Binta was helping her mother in the compound when she heard screams and shouts from other children. She ran out to see what the noise was about and heard some of the children shouting, “the big white car is back in the village!”
Quickly, Binta ran back to the compound to inform her mother that she was going with the other children to see the big white car.
“Mama, I will be back soon,” she said.
Binta ran as fast as she could, following the short path to the village chief’s house. She knew without being told where the car was headed, and she was right. In front of the village chief’s house was parked the same big white car, but this time, there were two men and a woman, talking in low voices beside it. Binta wondered what they were talking about and moved closer to observe them. All she could pick up from the conversation was the word “water”.
Then she heard one of them say, “it will be a welcome development to have access to safe and healthy water in this community.”
Binta wondered what that meant. While she was pondering what she heard, she saw her English teacher, Mr John, who had also come to see what was happening. Mr John, was an NYSC Youth Corper, who had been deployed to Dogo Ajam village, in Taraba State, for his one-year National Youth Service.
“Good afternoon Sir”, Binta said.
“Good afternoon Binta, and what are you doing here?” her teacher asked her.
“I came to see our visitors,” she replied, referring to the people in the big white car. “Do you know why they are here?”
“Yes, of course. I heard that they are from a big organization in the city, to give this community easy access to clean and safe water. Our community has been chosen for one of their projects to fulfill their Corporate Social Responsibility.”
“What is Corporate Social Responsibility?” Binta asked.
“CSR, as it is called, is when a company decides to positively contribute to the public or the environment, by giving back to the society, in whatever way they can.”
“Sir, we already have water. What about the water at the stream?” Binta continued, “I don’t think we need water, we have enough for the whole village.”
“No, Binta, we need clean, safe, and healthy water,” said her teacher. The water we consume is directly from the stream. Have you noticed that the same water from the stream is the water that we drink, cook with, wash clothes with, and even some of you the children bathe in the stream”?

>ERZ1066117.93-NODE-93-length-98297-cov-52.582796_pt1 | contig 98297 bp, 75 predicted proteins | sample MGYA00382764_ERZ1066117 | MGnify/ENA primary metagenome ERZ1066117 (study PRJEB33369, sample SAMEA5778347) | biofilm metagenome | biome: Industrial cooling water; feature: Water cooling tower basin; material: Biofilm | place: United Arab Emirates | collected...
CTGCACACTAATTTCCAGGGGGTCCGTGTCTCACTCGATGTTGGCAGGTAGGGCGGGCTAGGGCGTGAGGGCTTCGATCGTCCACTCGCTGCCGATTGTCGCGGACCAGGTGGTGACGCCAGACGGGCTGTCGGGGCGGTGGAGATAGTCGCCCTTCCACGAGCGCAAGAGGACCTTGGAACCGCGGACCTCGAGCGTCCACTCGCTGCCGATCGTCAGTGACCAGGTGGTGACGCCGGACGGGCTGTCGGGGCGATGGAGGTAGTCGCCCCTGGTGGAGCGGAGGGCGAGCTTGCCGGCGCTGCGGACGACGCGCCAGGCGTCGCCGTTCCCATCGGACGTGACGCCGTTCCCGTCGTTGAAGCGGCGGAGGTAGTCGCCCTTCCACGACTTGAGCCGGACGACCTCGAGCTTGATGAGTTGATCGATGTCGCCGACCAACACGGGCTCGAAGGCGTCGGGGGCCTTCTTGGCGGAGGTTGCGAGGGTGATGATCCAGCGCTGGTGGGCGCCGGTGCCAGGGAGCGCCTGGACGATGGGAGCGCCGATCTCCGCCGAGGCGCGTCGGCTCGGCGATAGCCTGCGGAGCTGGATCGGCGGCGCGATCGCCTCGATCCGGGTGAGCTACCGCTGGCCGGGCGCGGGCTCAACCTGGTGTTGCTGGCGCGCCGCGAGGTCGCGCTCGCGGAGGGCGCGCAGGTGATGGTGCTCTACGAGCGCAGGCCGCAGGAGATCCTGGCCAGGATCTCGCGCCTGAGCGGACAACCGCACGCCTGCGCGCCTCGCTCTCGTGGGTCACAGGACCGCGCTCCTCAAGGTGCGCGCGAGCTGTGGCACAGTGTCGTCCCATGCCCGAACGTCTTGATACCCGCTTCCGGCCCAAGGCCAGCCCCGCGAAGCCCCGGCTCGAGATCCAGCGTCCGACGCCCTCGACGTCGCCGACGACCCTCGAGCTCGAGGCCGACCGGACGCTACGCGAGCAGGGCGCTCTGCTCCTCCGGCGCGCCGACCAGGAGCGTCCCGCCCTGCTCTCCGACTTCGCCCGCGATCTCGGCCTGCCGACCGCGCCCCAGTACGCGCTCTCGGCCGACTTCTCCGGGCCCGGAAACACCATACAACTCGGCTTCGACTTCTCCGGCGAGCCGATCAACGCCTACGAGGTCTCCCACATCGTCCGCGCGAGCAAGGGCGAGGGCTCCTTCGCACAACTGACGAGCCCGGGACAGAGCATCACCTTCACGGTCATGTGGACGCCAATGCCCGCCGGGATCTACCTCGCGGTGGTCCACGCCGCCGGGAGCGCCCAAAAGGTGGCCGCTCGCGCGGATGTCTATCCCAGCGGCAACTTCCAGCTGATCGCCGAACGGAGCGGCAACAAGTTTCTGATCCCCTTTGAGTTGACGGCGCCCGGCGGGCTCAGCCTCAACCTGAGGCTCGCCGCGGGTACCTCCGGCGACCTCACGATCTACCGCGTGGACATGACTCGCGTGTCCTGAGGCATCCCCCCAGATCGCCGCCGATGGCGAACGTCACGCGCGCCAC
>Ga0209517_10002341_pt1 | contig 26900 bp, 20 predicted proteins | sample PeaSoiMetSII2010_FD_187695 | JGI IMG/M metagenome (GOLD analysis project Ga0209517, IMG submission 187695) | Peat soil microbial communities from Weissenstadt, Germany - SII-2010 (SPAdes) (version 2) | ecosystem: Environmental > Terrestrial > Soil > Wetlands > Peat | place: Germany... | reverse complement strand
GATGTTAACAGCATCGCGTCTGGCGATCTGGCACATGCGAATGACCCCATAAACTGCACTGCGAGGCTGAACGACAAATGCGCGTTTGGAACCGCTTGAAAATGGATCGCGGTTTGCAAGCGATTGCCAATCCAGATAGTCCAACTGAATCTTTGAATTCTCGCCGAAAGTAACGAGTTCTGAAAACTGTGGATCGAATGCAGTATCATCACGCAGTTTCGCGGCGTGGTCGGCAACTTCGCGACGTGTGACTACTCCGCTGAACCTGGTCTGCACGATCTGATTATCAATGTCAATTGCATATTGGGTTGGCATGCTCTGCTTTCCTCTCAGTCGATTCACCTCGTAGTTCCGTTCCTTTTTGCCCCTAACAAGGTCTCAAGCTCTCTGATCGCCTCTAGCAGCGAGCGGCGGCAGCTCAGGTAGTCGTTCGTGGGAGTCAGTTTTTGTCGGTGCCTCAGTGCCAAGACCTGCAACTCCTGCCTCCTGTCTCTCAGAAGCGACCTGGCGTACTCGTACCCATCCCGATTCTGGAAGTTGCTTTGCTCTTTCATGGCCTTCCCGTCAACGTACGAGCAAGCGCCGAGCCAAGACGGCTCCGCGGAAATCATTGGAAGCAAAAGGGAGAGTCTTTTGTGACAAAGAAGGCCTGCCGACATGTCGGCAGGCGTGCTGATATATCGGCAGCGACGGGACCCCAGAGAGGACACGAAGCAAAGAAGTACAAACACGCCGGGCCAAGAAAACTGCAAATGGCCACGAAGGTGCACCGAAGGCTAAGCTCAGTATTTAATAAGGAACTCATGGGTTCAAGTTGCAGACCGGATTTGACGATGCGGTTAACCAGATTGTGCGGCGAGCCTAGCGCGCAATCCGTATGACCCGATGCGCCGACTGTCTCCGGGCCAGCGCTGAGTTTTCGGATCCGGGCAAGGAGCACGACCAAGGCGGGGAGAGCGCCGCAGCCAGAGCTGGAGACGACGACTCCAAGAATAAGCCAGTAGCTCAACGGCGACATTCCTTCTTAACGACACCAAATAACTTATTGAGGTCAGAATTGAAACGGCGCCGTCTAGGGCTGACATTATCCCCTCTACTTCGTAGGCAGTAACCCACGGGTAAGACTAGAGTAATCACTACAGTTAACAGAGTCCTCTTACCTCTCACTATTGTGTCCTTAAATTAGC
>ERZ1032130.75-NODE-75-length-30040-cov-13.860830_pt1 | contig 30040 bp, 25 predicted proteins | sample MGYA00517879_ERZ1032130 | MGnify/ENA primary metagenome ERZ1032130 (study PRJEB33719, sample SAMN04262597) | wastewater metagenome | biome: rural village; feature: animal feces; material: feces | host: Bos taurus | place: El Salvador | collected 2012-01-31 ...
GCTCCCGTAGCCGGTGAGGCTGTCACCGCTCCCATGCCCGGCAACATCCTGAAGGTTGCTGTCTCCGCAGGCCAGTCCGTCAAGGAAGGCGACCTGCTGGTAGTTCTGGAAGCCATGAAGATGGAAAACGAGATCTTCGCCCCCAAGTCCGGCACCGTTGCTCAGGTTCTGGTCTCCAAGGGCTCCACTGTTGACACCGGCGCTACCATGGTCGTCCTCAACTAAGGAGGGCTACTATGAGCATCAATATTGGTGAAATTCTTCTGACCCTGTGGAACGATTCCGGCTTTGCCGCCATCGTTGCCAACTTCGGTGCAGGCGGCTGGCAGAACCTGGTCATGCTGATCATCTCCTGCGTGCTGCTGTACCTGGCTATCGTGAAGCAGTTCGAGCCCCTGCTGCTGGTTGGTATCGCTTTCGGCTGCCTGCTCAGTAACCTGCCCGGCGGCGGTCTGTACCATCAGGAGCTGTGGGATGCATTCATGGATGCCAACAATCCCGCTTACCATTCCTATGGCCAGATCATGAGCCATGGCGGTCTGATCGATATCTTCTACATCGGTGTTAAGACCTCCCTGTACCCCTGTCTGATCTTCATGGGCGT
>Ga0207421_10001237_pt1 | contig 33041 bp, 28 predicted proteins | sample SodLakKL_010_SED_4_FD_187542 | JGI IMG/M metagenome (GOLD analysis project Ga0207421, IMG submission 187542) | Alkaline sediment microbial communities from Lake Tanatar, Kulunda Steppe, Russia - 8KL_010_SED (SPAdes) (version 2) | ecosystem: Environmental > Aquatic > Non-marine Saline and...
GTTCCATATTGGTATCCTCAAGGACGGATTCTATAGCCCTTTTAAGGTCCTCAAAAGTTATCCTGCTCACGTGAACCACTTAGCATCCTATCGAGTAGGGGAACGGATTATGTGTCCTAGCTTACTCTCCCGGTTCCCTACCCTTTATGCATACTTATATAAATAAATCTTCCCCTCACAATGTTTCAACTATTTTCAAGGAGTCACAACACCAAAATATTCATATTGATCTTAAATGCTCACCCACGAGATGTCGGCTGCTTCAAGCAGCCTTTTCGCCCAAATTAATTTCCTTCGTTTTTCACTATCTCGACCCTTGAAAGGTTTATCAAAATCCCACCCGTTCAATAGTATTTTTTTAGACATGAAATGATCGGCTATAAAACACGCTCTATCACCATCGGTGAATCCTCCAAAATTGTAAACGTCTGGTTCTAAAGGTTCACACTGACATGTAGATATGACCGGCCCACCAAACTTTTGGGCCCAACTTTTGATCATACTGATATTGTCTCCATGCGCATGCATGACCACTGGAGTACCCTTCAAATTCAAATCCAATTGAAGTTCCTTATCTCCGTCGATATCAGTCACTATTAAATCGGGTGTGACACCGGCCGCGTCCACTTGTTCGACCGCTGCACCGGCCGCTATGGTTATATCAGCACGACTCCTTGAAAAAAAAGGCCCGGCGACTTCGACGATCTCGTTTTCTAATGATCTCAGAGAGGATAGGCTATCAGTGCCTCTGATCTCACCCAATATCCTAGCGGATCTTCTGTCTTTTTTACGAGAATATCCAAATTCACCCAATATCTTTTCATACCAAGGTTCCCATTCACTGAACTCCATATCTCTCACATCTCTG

“Yes sir,” she said.
“It is not safe and healthy. That is why some of the children in this community don’t to school sometimes. They constantly fall sick due to the side effects of the bad water they drink.”
“Are they going to dig a big hole and give us another stream?” Binta asked innocently.
“No, they are going to give us clean, safe, and healthy water that comes running through a tap or borehole. The tap water or water from the borehole will be safe to drink, cook, bathe with, and wash clothes with. Guess what the best part is!”
“Tell me,” Binta said.
“There will be no need to always go to the stream with a pot on your head to fetch water at the stream!”
“That is good,” agreed Binta.
Her teacher continued, “Water is the single most important thing made by God. In fact, a popular musician, by the name Fela Anikulapo Kuti, made a song about it, about the importance of water and that it has no enemy because everyone has a need for it one way or the other. You see, Binta,” he continued, “people in this village do not know that human and animal waste, and also chemicals from the cement factory 45km away from the village if not properly disposed of, could contaminate the stream water. Unknown to many people, human excreta accommodates many germs.
“During the rainy season, human waste may be washed by rain water into streams. The germs in the human waste will then contaminate the water, which may be used for drinking. These are some of the reasons people in this village are always sick,” he said.
“How come I don’t get sick, like my friends?” Binta asked. “We drink from the same water from the stream. Is it because my mother boils the water we fetch from the stream?”
“She does?” Her teacher asked in surprise. “That is very impressive.”
“Yes, she boils the water, and sieves it too,” Binta said with a sense of pride, seeing that her mother’s method of boiling water impressed her teacher. She wasn’t going to allow an opportunity to pass to show off how her mother was doing something right and better than her friends’ mothers.
“Now I know why I see you in school every day and you never complain about being sick. Your mother is doing a good job,” said Mr John. “That is your mother’s way of disinfecting the water, to make it clean for drinking and food preparation. It is a process that eliminates germs.”
Her teacher went further and told her about the processing of water before it gets to the taps of people living in the city. He told Binta, “water processing’ is the treatment of water in order to improve its quality. Water can be processed for any reason, like drinking, industrial use, or water recreation. Clean water is not only good for preventing diseases, it is also good because of the assurance of healthy living.”
“When are they bringing this tap water?” Binta asked her teacher excitedly.
“I heard work will start tomorrow,” Mr. John replied.